More and more people are seeing that the US economy will not crash but will have a "Golden Girl" economy, which is a long-term bullish signal that many investors love. The "Golden Girl" economy means low inflation and continued growth, in this situation the central bank will not have reason to take more aggressive policies to fight the economy but will choose looser policies to extend the expansion as much as possible, and the stock market will also show a bullish trend. However, it's worth noting that a rising market prices the return of the "Golden Girl" but if inflation remains sticky, it means there's limited possibility for inflation to slow down. In this case, to further curb inflation, the Fed will have to keep higher interest rates, the "Golden Girl" economy will gradually become distant and the stock market will show a corresponding trend. So although most people are bullish about the market, I think there is still room for growth in the short term. Rational analysis of economic conditions is very important as it is closely linked to future investment strategies. Otherwise, if you don't rationally interpret any data, ignore risks and bet a lot of money, you will eventually pay the price for this unwise decision. So is the US job market performing well and the soft landing is settled? Will the market continue to ignore hawkish messages from the Fed and become a major risk in the future? What is the low-risk high-return investment strategy then? @MillionaireTiger @TigerStars @CaptainTiger @MaverickTiger 
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    • SPDJISPDJI
      ·02-06

      S&P 500 Impact Analysis+Top 10 stocks of Each Sector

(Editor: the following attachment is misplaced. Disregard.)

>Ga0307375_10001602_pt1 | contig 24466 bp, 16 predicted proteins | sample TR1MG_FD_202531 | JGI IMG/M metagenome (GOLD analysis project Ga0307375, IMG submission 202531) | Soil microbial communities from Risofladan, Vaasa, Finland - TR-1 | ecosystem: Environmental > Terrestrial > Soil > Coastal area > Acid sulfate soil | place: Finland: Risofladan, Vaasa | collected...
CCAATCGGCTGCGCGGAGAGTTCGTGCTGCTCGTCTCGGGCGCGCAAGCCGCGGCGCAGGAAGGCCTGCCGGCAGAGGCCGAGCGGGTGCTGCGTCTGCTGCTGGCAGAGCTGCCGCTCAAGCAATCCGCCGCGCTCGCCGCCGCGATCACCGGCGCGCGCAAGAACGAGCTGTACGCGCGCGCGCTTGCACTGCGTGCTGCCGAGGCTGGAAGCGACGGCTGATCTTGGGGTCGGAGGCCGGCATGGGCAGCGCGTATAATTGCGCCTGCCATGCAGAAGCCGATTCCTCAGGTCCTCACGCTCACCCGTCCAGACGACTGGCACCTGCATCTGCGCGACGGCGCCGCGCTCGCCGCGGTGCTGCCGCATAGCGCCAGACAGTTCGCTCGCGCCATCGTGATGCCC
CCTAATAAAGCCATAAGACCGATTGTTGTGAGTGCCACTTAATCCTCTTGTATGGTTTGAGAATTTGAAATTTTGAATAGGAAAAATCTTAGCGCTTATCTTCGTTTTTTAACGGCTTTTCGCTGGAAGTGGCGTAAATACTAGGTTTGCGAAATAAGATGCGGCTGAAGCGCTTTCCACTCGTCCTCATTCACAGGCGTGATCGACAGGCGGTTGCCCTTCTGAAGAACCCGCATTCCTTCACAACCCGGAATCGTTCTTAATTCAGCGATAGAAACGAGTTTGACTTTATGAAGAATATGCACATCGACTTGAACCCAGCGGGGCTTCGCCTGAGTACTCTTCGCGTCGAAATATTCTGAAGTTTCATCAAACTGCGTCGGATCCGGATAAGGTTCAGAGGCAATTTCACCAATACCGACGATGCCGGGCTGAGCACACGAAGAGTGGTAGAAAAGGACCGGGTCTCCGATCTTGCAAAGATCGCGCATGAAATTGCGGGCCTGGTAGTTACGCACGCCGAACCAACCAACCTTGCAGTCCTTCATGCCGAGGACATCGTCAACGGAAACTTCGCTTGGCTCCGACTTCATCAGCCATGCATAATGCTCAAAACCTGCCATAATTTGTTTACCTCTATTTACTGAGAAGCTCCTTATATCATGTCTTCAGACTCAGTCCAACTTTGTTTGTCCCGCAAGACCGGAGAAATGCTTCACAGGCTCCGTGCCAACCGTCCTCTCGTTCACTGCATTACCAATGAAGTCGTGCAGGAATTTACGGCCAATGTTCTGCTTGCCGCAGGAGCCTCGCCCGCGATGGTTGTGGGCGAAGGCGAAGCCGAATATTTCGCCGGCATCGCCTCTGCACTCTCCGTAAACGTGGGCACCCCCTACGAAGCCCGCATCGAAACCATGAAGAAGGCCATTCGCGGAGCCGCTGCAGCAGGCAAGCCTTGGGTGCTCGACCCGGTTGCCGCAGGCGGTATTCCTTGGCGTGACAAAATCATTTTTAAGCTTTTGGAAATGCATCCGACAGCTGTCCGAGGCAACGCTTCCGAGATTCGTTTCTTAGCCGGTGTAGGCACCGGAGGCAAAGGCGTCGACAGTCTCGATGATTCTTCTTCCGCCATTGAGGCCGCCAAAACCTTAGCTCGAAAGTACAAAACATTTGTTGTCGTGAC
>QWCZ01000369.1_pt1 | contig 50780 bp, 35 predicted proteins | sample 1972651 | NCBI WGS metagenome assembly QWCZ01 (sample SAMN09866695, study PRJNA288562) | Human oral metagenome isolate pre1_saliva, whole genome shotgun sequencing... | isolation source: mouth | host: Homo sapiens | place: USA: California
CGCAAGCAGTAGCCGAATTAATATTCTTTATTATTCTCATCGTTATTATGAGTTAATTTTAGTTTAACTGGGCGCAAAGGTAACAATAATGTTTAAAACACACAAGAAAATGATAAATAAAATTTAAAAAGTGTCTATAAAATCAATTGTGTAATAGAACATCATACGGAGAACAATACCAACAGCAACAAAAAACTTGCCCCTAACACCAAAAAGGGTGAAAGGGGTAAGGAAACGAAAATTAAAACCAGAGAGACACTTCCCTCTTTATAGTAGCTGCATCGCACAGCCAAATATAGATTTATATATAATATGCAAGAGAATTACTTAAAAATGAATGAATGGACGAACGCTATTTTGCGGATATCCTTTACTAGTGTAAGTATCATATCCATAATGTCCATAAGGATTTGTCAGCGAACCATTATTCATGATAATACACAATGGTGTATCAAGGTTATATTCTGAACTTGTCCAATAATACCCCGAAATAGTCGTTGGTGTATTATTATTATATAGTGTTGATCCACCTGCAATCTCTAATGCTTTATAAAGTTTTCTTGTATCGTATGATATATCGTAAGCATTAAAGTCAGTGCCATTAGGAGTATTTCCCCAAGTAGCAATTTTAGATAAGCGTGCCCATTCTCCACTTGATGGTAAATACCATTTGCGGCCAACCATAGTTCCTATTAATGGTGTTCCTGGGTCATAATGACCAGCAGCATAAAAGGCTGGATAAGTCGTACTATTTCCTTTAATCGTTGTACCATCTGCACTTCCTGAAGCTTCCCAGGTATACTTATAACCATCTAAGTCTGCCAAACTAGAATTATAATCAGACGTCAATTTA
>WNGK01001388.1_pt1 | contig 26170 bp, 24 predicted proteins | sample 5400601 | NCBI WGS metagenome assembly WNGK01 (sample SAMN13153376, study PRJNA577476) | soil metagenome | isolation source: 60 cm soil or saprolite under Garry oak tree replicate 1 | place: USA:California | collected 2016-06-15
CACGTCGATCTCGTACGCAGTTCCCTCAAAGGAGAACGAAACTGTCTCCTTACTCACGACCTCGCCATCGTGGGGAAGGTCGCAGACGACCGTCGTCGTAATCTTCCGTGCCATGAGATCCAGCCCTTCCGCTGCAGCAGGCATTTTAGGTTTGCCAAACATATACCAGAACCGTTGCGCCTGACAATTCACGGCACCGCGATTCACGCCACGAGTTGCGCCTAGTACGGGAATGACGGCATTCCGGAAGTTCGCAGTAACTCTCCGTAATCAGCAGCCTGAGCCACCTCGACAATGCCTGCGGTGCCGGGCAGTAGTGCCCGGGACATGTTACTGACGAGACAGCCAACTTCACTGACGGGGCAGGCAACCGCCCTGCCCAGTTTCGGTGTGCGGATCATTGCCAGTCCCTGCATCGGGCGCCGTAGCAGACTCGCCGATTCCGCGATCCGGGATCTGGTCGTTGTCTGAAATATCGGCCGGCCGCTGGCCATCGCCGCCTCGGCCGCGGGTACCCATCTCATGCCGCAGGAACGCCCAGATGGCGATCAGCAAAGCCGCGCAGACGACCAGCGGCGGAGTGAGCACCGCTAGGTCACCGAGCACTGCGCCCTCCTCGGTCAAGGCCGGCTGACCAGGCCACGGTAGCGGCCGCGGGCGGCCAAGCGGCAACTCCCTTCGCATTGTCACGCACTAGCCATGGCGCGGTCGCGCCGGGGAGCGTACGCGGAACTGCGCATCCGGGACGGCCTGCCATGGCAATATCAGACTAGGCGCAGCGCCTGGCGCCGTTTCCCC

On Dec. 15, 2022, S&P Dow Jones Indices and MSCI jointly announced a full list of companies affected by the upcoming revisions to the Global Industry Classification Standard (GICS) structure. Exhibit 1 shows an overview of the expected impact on various U.S. equity indices. The “intra” changes refer to the reclassification of stocks within a sector, while the “inter” changes correspond to stocks being moved from their current sector to another under the new GICS structure. These U.S. equity indices have more intra than inter changes in this reorganization.Exhibit 2 provides more detail on theS&P 500, showing that 6 of the 11 S&P 500 sectors will be affected by the upcoming GICS changes. Real Estate accounts for the vast majority of intra changes, reflecting the sector’s additional granularity in the upcoming restructuring. Hence, 17 stocks will be reclassified within the Real Estate sector, making up 60% of the sector market weight post-changes. Most changes will come from the current Specialized REITs and Residential REITs categories, which will be placed into more specific categories.Exhibit 3 demonstrates how the impacted stocks are set to move between sectors. The current GICS sector is on the vertical axis, and the GICS sectors under the new structure on the horizontal axis. The boxes on the diagonal represent intra changes. For example, out of the 11 stocks leaving the Information Technology sector, three of them are moving into the Industrials sector and eight into the Financials sector.The key driver behind the inter changes of the Information Technology sector is the discontinuation of the Data Processing & Outsourced Services sub-industry. Companies will be reclassified to Financials and Industrials sectors to better align with their business support activities. For instance, all eight stocks that are set to join the Financials sector— including $Visa(V)$ and $MasterCard(MA)$ —will be classified under the newly created Transaction and Payment Processing sub-industry. Likewise, all three stocks joining the Industrials sector will go to the Human Resources & Employment Services sub-industry with its updated definition.Changes to the Consumer Discretionary and Consumer Staples sectors indicate that retailers will be classified based on the nature of goods sold. For instance, $Amazon.com(AMZN)$ , being the largest affected stock in the $S&P 500(.SPX)$ , will be reclassified within the Consumer Discretionary sector, from a discontinued Internet & Direct Marketing Retail sub-industry to a newly created Broadline Retail sub-industry.Exhibit 4 shows how the upcoming GICS changes are set to affect the largest 10 stocks in the impacted sectors, based on the data as of Dec. 30, 2022. Target Corp will move from Consumer Discretionary to Consumer Staples, displacing $Estee Lauder(EL)$ from the largest 10 corporations in the Consumer Staples sector, while Visa and Mastercard will move from Information Technology to Financials.Other than the major changes described above, the March GICS changes also include updates to Transportation, Banks and Thrifts & Mortgage Finance, which are more prevalent in smaller caps. The analysis on the flagship S&P 500 shows how other U.S. equity indices can be similarly assessed by the upcoming GICS changes.The posts on this blog are opinions, not advice. Please read ourDisclaimers.Source:https://www.indexologyblog.com/2023/02/03/2023-gics-changes-sp-500-impact-analysis/